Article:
Mizzima News | Tuesday, 19 August 2008
Junta benefits from regional economic tug-of-war
India and ASEAN have announced that talks on services and investment are set to commence next month ahead of a comprehensive free trade agreement (FTA) to be signed later this year, according to Indian officials.
This latest step in deepening regional economic integration, with an Indian-ASEAN FTA hopefully to be finalized this December at ASEAN’s Bangkok summit, is further evidence of an ever expanding matrix of competing regional economic interests, of which Burma finds itself at the heart of.
ASEAN, India and China are all working toward an expanded and interconnected web of economic relations - bilateral as well as multilateral - to be set in place by the first half of the next decade.
The agreement to undertake talks on services and investment between India and ASEAN comes two months after the signing of four additional economic pacts between the two entities, including the Bilateral Investment Promotion Agreement, and indicates India has little desire to stray from its Look East Policy.
China, India’s regional hegemonic neighbor and rival, had previously reached an understanding with ASEAN over the services industry in January of 2007. China and ASEAN hope to have the world’s largest FTA in working order by 2010 - though ASEAN’s less developed countries, including Burma, are not slated to join till two years later.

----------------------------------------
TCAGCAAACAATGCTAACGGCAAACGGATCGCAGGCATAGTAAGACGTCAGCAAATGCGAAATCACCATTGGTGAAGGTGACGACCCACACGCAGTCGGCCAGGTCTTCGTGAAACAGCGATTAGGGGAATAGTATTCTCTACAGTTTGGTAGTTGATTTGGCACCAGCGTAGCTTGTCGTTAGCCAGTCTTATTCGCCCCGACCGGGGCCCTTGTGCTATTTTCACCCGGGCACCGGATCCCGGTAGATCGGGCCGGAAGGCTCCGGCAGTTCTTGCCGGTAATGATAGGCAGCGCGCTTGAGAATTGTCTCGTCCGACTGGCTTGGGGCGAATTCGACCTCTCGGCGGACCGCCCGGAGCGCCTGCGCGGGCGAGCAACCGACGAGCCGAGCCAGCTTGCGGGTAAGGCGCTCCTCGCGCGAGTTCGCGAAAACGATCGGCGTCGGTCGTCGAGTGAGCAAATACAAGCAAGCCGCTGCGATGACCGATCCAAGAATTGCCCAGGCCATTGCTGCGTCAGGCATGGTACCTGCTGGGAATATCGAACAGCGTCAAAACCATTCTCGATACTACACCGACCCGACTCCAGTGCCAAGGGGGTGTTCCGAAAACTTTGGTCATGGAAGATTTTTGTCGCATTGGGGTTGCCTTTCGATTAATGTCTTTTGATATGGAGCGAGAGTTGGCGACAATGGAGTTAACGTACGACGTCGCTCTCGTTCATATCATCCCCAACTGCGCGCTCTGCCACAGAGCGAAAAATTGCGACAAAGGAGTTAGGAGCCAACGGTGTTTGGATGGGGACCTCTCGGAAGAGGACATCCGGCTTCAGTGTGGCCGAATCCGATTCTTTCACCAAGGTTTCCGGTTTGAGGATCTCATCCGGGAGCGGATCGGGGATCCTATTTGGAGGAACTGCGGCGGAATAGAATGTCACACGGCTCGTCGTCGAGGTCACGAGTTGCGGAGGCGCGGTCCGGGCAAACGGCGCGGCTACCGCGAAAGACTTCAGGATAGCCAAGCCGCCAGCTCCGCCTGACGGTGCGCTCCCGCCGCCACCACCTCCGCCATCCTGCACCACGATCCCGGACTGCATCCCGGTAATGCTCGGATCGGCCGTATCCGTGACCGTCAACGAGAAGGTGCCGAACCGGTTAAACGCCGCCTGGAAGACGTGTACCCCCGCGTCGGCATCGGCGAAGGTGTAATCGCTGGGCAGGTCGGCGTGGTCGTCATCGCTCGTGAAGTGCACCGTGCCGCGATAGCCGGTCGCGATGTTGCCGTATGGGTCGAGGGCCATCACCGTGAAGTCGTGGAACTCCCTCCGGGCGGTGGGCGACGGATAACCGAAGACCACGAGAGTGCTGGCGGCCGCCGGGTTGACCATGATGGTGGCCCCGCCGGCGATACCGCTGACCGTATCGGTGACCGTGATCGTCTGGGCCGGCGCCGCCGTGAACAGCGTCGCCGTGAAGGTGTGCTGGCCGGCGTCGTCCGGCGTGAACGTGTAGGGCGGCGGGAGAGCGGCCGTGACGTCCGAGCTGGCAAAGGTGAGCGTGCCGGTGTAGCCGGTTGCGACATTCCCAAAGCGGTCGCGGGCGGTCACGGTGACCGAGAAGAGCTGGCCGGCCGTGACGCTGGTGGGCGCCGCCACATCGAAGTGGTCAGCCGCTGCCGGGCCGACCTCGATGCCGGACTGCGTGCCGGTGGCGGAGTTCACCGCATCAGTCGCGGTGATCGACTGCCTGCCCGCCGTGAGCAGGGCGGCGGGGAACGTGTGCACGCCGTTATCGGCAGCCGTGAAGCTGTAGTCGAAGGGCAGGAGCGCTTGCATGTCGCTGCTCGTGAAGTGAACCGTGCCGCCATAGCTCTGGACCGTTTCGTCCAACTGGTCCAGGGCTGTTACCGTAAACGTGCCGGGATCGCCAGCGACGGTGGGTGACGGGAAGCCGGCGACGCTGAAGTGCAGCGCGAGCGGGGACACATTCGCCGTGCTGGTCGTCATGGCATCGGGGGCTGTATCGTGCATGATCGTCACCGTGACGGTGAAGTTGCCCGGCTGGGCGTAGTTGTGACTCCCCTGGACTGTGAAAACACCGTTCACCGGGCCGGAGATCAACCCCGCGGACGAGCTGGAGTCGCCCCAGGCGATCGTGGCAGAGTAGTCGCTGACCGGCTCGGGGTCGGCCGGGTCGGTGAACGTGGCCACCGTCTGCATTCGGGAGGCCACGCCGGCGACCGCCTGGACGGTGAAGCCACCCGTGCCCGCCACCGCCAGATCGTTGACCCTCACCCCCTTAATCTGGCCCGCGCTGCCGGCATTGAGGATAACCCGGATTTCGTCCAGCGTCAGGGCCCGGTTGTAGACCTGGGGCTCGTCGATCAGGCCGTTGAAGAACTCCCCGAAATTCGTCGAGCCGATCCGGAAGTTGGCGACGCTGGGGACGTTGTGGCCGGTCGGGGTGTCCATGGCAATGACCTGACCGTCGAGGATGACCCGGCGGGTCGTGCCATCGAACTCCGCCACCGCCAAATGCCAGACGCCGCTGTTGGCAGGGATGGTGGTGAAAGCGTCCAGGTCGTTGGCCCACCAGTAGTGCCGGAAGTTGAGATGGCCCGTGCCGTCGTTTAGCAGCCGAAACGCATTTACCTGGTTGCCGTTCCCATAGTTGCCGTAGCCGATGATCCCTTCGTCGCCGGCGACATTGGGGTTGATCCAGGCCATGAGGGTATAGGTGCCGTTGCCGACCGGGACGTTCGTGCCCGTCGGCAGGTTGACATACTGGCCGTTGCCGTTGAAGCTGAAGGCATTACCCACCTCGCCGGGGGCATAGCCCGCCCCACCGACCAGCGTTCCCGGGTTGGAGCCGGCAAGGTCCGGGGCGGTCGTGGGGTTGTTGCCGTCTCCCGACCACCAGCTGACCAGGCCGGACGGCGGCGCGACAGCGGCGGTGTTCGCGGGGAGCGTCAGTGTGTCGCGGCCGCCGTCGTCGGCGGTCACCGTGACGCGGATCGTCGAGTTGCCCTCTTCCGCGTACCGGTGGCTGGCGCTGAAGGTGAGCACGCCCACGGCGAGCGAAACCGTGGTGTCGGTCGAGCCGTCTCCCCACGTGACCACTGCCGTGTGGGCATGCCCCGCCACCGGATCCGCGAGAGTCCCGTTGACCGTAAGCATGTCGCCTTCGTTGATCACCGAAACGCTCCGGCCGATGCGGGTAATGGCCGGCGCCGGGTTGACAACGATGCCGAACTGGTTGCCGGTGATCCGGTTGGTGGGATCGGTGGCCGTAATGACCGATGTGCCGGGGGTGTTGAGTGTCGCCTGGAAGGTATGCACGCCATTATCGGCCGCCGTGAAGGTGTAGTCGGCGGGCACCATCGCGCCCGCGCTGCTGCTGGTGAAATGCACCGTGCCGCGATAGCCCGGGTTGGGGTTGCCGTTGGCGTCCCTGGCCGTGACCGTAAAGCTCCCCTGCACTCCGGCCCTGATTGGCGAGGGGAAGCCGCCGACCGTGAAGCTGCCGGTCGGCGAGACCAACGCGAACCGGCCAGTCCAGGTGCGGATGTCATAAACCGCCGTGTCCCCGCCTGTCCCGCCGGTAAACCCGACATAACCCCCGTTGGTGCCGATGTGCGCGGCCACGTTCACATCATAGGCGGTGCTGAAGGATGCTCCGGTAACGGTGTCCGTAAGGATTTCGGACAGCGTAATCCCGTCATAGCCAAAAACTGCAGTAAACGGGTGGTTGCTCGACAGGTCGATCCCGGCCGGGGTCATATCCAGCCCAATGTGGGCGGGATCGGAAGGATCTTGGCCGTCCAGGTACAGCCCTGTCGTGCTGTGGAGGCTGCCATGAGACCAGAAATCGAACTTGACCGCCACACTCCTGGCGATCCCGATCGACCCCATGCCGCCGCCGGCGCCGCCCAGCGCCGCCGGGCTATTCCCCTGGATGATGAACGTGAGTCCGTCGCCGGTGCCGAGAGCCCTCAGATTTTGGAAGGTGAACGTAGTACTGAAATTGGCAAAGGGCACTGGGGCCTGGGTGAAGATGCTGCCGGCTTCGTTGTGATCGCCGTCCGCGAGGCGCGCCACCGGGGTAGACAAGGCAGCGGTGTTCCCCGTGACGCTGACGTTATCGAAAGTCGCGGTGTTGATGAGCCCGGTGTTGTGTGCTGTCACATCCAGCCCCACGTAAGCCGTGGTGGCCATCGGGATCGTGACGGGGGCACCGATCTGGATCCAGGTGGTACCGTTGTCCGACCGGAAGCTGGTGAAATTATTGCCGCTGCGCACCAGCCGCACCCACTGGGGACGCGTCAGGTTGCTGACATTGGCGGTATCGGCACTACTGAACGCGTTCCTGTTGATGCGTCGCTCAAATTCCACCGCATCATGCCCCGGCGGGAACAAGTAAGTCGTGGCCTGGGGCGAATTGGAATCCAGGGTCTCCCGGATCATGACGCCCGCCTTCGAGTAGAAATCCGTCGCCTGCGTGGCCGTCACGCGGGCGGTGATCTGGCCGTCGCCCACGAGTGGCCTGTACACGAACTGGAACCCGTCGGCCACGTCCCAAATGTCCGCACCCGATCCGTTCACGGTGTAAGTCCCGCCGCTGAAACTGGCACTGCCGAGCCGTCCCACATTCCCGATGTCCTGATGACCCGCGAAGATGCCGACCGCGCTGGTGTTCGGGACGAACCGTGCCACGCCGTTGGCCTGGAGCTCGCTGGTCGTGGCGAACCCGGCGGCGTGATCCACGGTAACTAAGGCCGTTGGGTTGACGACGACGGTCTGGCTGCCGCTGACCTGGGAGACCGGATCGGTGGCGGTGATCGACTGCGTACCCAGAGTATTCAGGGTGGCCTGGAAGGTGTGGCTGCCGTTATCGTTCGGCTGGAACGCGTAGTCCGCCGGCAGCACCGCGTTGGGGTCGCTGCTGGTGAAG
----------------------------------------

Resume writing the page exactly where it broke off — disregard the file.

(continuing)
While India and China continue to compete for favoritism with ASEAN as a bloc, they are also vying for supremacy in the arena of bilateral relations with members of the ten nation bloc.
Both India and China are pursuing plans to construct infrastructure linking India’s northeast and China’s Yunnan Province, respectively, with port facilities on Burma’s west coast.
For ASEAN’s part, in conjunction with further economic integration with the world’s two most populist countries, it continues to strive for a FTA within the Southeast Asian consortium; the goal being the establishment of an ASEAN economic community by 2015.
The further entrenchment of the Burmese economy with that of its regional neighbors and partners continues to spoil the effectiveness of a United States led sanctions policy vis-à-vis the business interests of Burma’s generals.
Fiscal Year 2006/2007 saw Burma generate eight billion dollars in foreign trade, the largest such figure since the countrywide unrest of the late 1980s.
ASEAN, China and India are Burma’s three leading trading partners, with ASEAN accounting for over half of all foreign trade and transactions within Asia totaling over 90 percent of Burma’s sum exchange.
However, despite the record eight billion dollars in foreign exchange for 2006/2007, it is still estimated that a third of Burma’s citizens exist below the poverty line.
The initial ASEAN-India summit was held in 2002.